Contessa restaurant at the Newbury.Christopher Muther/Globe Staff

The Newbury was knocking it out of the park (or, more accurately, the adjacent Public Garden). Then I checked into my room and I was crestfallen. There was nothing wrong with the room, except it was, well, boring with a capital “b.” After walking through the stunning, colorful public spaces, I was suddenly swimming in an ocean of beige. Everything was top notch and comfortable. The linens were from Frette, the bath products were made specifically for the hotel, as was the furniture in my room. There was also a Nespresso Vertuo espresso maker. It was expensive and oozing class, but also very milquetoast. Some may say that the lack of pizzazz was a visual palate cleanser, or intended to soothe and relax. I thought it came off as average, considering the price tag ($649 for the room, plus $153 in taxes and fees). I was in a midrange room, called the Park View King.


A guest room at the Newbury Boston hotel.Christopher Muther/Globe Staff

There was also nothing anchoring the room to the city. Still, the service was top notch, the bathroom was beautiful, and the location is probably the best in the city.

Facing off against the Newbury is the newly renovated Langham Boston. Once the Federal Reserve Bank of Boston, the 1922 bank-turned-hotel has been in need of a face lift for quite some time, and after a $200 million makeover, it’s finally worthy of the Langham name.

Grana restaurant at the Langham Boston.Christopher Muther/Globe Staff

Going head-to-head against the Newbury, the Langham has one big disadvantage, and that’s location. There’s nothing wrong with Post Office Square and its proximity to Downtown Crossing, but it’s not Newbury Street. The Langham has a lobby bar called the Fed, which is a touch more playful, but less romantic than the Street Bar at the Newbury. Like the Newbury, the Langham has an Italian restaurant. Instead of city views, Grana has a soaring ceiling and no windows, but it’s bright and elegant. The restaurant is currently only serving breakfast and lunch. Because of its Financial District location, the Fed bar has the potential to be a hit with the after-work crowd, but getting diners to Grana might be a challenge because the area clears out after 7 on weeknights.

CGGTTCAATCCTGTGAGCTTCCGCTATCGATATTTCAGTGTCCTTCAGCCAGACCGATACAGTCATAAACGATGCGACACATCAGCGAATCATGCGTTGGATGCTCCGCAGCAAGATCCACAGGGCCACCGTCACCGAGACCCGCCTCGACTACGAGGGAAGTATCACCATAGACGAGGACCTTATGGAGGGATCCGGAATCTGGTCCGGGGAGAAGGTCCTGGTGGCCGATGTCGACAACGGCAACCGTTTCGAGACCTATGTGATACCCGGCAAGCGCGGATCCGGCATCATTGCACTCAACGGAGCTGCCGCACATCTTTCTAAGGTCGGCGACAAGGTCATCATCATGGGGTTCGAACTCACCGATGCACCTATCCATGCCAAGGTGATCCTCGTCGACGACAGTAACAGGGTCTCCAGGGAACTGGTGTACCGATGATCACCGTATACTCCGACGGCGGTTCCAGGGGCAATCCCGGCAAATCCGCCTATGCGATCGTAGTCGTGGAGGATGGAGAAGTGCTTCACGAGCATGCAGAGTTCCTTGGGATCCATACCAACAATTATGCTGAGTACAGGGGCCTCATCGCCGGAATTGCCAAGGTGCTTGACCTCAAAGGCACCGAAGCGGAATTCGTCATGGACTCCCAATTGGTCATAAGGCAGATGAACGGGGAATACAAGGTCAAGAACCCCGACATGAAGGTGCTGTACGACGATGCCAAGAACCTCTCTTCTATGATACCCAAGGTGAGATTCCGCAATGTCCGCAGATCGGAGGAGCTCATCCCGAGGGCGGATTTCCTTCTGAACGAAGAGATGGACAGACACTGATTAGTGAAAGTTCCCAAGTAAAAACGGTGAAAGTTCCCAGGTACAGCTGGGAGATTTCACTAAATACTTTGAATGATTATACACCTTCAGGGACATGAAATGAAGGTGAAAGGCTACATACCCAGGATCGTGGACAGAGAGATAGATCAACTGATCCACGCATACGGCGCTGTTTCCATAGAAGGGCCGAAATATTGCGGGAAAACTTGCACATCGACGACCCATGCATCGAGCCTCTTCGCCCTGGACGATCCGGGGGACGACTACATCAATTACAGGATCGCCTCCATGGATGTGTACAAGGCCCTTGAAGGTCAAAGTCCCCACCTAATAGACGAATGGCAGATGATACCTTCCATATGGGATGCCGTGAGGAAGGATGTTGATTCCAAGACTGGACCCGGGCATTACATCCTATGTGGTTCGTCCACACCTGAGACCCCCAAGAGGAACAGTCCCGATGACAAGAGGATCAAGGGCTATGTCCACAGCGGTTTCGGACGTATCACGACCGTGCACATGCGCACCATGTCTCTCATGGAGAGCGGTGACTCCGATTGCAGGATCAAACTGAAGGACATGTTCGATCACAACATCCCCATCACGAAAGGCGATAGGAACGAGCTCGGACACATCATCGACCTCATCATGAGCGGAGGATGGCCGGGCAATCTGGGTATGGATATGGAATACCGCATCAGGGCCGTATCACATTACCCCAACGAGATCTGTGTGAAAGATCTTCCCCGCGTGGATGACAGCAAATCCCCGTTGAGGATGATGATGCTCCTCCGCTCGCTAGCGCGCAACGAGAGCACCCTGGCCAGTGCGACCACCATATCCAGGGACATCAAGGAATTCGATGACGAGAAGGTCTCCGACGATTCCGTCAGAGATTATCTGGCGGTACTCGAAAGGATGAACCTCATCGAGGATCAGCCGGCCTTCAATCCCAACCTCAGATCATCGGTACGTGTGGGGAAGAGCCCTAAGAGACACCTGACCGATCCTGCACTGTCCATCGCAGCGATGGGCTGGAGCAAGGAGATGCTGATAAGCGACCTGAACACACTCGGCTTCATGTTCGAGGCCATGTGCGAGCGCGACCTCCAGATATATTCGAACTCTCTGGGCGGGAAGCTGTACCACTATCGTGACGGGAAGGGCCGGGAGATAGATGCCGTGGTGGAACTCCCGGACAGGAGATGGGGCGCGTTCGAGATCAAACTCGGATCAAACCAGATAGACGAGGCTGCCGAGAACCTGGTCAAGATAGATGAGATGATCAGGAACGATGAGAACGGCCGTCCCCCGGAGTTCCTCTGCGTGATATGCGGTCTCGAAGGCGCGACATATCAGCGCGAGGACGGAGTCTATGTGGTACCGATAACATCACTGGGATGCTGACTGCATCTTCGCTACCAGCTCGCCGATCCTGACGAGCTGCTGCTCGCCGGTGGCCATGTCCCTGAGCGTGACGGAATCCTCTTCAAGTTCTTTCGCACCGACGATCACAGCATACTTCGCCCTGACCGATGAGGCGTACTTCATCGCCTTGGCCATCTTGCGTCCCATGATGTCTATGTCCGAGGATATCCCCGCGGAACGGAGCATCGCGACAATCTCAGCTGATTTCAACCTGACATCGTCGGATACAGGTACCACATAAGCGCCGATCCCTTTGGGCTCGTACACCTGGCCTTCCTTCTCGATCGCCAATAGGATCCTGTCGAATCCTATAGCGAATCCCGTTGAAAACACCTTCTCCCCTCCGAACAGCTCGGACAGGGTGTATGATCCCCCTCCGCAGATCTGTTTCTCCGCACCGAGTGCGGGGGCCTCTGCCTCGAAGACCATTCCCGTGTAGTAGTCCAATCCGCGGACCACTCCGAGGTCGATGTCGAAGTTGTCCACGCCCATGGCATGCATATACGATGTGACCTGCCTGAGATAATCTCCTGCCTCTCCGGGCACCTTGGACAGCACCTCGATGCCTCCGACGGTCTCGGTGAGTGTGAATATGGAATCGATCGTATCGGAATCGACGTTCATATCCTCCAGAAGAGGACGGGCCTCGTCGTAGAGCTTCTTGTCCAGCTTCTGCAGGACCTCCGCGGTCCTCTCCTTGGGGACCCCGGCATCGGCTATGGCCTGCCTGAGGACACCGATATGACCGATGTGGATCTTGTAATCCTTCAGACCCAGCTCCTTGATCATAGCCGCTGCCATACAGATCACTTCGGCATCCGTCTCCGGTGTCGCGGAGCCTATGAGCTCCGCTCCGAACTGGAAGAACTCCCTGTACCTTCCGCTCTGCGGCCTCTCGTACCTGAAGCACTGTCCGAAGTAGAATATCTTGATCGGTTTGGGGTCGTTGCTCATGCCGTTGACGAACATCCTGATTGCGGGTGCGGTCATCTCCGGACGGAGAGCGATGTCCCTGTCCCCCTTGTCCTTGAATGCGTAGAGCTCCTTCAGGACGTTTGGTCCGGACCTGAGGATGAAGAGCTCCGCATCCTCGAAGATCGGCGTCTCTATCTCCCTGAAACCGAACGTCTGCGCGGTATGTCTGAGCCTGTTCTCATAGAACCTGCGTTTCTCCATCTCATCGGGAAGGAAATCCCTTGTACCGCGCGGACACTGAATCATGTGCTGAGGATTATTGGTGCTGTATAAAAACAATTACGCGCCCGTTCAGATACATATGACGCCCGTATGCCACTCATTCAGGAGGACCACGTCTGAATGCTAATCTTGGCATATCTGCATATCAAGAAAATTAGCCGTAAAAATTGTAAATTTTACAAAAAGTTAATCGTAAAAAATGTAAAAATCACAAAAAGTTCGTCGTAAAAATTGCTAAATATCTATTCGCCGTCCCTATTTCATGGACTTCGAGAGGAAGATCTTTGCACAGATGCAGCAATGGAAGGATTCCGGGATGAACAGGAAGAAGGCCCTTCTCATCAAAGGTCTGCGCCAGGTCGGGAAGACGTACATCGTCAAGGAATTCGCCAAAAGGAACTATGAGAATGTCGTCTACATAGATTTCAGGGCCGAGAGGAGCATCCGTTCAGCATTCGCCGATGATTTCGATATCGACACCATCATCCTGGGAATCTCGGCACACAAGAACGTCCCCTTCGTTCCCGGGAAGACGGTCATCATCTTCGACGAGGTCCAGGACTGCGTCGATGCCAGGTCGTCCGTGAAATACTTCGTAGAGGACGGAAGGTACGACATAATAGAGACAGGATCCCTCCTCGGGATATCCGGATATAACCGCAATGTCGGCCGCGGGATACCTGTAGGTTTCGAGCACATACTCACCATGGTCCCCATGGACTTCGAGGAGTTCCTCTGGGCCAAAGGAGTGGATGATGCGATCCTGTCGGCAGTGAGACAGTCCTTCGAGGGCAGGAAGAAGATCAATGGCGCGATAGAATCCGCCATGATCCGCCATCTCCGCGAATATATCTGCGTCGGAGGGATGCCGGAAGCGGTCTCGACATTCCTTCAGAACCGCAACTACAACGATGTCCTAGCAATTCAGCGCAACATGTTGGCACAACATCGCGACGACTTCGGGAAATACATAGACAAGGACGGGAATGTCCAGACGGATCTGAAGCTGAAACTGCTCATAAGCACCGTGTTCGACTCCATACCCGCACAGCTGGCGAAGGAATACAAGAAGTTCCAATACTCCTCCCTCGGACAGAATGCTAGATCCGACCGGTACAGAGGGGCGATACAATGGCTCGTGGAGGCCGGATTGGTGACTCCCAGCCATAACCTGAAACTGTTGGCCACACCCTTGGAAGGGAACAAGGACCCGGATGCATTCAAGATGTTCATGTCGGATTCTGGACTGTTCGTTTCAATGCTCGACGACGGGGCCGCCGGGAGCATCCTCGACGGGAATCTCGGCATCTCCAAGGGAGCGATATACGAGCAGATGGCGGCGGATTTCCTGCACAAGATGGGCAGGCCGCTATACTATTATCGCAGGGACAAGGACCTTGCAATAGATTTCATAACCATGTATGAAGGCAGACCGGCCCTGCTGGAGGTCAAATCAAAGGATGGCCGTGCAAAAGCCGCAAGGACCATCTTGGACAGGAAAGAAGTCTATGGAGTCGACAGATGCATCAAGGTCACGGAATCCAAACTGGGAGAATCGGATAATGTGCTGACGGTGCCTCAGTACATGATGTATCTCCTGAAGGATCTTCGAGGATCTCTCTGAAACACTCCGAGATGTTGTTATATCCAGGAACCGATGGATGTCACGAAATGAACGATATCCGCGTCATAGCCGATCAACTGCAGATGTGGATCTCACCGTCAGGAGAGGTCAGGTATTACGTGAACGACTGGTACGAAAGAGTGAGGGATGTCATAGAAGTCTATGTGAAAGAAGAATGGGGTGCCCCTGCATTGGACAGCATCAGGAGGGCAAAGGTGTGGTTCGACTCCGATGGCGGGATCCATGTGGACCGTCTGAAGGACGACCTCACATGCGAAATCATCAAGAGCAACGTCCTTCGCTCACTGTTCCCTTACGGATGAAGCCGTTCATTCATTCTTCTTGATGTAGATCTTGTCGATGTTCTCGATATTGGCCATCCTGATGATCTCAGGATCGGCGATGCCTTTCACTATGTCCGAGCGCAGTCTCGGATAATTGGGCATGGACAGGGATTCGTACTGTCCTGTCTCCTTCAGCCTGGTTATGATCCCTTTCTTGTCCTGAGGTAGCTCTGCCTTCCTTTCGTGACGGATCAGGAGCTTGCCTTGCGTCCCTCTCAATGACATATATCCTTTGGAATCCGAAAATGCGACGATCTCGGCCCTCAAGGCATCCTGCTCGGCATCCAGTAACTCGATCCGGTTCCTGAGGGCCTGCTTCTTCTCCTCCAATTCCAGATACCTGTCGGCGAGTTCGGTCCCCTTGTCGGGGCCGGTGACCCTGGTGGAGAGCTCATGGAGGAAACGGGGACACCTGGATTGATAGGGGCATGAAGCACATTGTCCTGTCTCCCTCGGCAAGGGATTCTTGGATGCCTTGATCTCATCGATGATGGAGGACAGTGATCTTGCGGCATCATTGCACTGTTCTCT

A room at the Langham Boston hotel.Christopher Muther/Globe Staff

Back to the battle: The Newbury may have the location and the buzzy restaurant, but the Langham’s big advantage is the rooms. I chose a comparable room category (called a Premier Room) at the Langham, checked in, and I was wowed. The room was lively, full of patterns and textures with art that hinted at the city and the building’s banking history. Furniture details harkened back to retro suitcases and steamer trunks. It had all the comfort of the Newbury, but with a lower price (I paid $460 for the room with an additional $108 in taxes and fees). The adjective I would use to describe the Newbury is “classy”; the phrase I would apply to the Langham is “upscale fun.”